Going back to the question of the thread and the wings. This one looks like the threads are kind of loosely sewn between the bullion "feathers". The green in the US seems to be an artifact of the flash, and the thread doesn't look lime green in person.

 

Patrick

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here is a slightly different angle on the wing. I think from this angle you can better see that the brownish thread is kind of loosely over the bullion. And the underlying thread in the US of the shield isnt so lime green colored.

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Thanks for posting the wing Jon and the uniform shot in the other thread! Any chance of a reverse shot :)

 

John


Always looking for Wings & Named Air Medals!

Motto: To Collect, Preserve, and Remember!

 

 

 

 

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Here's a nice photograph of Reed Chambers that nicely features his elegant bullion wing and 94th Aero Squadron pin above them. Photo also shows his seven victory marks in the hat band of the 94th insignia on the fuselage of his Spad.

 

Dave

 

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Beautiful photo thanks for posting this beauty! This is the exact same wing shown on page 28 listed as WB-6 (wing badge) and attributed to Lt. Fred S. Dunn of the 11th and 26th Balloon Co.

The book is by Richard DesChenes and covers 1917-1922.


Always looking for Wings & Named Air Medals!

Motto: To Collect, Preserve, and Remember!

 

 

 

 

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Here's a nice photograph of Reed Chambers that nicely features his elegant bullion wing and 94th Aero Squadron pin above them. Photo also shows his seven victory marks in the hat band of the 94th insignia on the fuselage of his Spad.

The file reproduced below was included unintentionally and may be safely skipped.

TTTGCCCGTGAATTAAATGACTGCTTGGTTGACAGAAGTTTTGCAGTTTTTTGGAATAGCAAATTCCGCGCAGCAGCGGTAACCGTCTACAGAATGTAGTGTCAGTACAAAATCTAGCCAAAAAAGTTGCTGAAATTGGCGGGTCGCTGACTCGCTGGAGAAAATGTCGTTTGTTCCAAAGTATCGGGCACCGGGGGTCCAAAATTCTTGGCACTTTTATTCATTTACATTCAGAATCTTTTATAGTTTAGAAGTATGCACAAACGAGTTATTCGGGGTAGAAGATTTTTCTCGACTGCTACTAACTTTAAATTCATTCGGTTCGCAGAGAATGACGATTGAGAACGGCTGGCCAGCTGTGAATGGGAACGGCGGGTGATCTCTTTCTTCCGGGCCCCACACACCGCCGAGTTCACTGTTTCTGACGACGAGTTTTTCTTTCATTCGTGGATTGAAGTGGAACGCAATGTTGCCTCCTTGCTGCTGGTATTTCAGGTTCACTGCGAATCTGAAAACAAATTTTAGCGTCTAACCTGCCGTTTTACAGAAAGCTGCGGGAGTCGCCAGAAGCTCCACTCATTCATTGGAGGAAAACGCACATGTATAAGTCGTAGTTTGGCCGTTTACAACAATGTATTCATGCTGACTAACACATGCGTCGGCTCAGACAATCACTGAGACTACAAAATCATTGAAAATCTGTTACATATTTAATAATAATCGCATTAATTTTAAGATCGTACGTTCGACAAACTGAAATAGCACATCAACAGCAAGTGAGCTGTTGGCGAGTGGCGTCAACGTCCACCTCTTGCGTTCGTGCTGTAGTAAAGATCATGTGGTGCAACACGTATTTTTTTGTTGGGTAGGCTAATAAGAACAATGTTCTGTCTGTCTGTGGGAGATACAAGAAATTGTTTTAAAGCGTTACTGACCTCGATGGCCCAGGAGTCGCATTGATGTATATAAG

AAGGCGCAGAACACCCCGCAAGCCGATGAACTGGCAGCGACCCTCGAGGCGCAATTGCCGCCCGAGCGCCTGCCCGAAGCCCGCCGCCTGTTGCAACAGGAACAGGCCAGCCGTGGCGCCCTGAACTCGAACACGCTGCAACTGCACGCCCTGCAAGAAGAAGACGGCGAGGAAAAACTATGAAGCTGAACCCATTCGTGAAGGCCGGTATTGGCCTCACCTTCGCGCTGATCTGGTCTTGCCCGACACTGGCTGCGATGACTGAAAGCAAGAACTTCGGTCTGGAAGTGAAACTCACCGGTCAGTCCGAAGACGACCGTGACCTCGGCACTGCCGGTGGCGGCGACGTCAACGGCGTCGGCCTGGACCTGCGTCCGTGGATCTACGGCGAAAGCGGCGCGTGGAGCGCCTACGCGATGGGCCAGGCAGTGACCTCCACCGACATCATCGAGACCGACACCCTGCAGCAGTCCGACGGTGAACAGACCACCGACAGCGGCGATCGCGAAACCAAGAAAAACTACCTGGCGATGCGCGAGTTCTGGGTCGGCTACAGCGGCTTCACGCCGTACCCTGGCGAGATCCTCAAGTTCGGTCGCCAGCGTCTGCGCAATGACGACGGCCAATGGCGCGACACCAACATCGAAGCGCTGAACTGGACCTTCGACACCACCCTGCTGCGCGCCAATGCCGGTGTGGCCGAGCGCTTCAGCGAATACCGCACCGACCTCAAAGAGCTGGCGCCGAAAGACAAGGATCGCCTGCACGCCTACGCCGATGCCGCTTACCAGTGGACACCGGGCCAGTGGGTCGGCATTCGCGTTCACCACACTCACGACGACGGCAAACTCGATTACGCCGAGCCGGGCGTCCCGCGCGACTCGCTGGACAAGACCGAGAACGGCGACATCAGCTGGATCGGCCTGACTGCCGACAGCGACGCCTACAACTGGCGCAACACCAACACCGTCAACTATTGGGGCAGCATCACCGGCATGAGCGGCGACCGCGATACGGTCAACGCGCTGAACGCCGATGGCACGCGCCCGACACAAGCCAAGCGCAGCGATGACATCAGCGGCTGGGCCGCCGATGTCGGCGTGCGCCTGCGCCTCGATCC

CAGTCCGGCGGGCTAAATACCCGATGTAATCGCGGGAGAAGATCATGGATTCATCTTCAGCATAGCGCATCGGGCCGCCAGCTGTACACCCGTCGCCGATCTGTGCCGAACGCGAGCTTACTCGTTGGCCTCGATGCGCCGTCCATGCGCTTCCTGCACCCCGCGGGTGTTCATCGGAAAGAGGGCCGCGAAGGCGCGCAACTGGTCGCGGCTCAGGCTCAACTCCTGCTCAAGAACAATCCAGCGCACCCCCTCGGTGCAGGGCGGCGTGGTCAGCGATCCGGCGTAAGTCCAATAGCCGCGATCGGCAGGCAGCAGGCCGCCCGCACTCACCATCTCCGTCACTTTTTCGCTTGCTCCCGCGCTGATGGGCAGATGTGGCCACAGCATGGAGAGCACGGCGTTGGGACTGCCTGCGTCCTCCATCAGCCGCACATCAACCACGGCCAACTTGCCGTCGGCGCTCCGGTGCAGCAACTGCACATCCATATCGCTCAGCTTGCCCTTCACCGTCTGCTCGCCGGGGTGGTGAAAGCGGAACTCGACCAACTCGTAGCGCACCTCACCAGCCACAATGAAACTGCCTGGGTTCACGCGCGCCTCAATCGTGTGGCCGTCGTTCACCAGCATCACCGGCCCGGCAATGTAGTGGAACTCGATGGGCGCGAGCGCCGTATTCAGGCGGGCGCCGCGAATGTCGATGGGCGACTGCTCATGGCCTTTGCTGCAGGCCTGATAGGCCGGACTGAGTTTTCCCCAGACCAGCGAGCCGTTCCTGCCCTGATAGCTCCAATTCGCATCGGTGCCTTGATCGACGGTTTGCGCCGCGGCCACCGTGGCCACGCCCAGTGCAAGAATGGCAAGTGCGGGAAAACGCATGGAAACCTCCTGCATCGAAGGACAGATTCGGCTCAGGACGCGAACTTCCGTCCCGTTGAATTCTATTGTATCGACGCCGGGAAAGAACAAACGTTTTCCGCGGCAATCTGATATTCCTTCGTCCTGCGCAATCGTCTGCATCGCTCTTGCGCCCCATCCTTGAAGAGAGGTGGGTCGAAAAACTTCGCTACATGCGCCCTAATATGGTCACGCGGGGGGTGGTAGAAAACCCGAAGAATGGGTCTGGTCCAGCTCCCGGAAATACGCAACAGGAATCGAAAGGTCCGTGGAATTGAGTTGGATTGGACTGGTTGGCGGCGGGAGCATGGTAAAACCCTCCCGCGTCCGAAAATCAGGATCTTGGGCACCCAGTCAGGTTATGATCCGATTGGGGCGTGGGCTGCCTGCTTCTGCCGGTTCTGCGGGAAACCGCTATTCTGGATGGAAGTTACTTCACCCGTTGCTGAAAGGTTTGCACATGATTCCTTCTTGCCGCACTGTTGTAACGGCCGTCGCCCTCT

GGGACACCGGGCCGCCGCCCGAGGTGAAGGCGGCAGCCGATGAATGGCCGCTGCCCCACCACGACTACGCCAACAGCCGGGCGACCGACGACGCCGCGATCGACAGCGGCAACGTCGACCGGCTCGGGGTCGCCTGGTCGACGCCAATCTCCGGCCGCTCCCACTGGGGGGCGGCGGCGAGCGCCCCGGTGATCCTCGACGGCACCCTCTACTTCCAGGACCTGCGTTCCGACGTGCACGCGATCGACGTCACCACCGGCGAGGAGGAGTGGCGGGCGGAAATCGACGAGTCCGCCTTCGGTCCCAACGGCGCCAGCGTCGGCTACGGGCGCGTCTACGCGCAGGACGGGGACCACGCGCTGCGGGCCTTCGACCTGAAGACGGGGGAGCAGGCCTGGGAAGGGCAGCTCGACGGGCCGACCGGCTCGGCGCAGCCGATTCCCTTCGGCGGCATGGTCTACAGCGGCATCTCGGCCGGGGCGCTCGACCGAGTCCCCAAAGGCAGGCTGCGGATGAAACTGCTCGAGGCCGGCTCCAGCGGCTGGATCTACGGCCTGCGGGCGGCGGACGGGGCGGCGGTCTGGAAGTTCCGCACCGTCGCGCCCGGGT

Dave

Hi Dave,

 

That's a wonderful photo of Captain Chambers and I hope you don't mind my scanning another one of the same that shows a bit more detail. The picture was taken in April 1919 at Fort Alexander, Coblenz, Germany during the 94th Aero Squadron "Air Carnival" tour for the Army of Occupation. Note the seven crosses painted in the hat band to indicate he shot down six airplanes and one balloon.

 

I've also added one more photo of Captain Chambers. If you will just click the image a couple of times in order to enlarged it to it's fullest extent the details on his wonderful and so elegant bullion wing badge which you brought to our attention will show up much, much better. Also of special interest is his silver 94th Aero Squadron pin attached just above the badge.

 

Cheers,

Cliff wink2.gif

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Wow this new photo shows some very nice details to his wing - thanks for sharing.

 

John


Always looking for Wings & Named Air Medals!

Motto: To Collect, Preserve, and Remember!

 

 

 

 

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Lt. H.A. Harding, 2nd pattern observer wing. I posted his uniform in that section and am looking for any info on him.

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Falls Creek Collectibles
Selling Quality 20th Century Militaria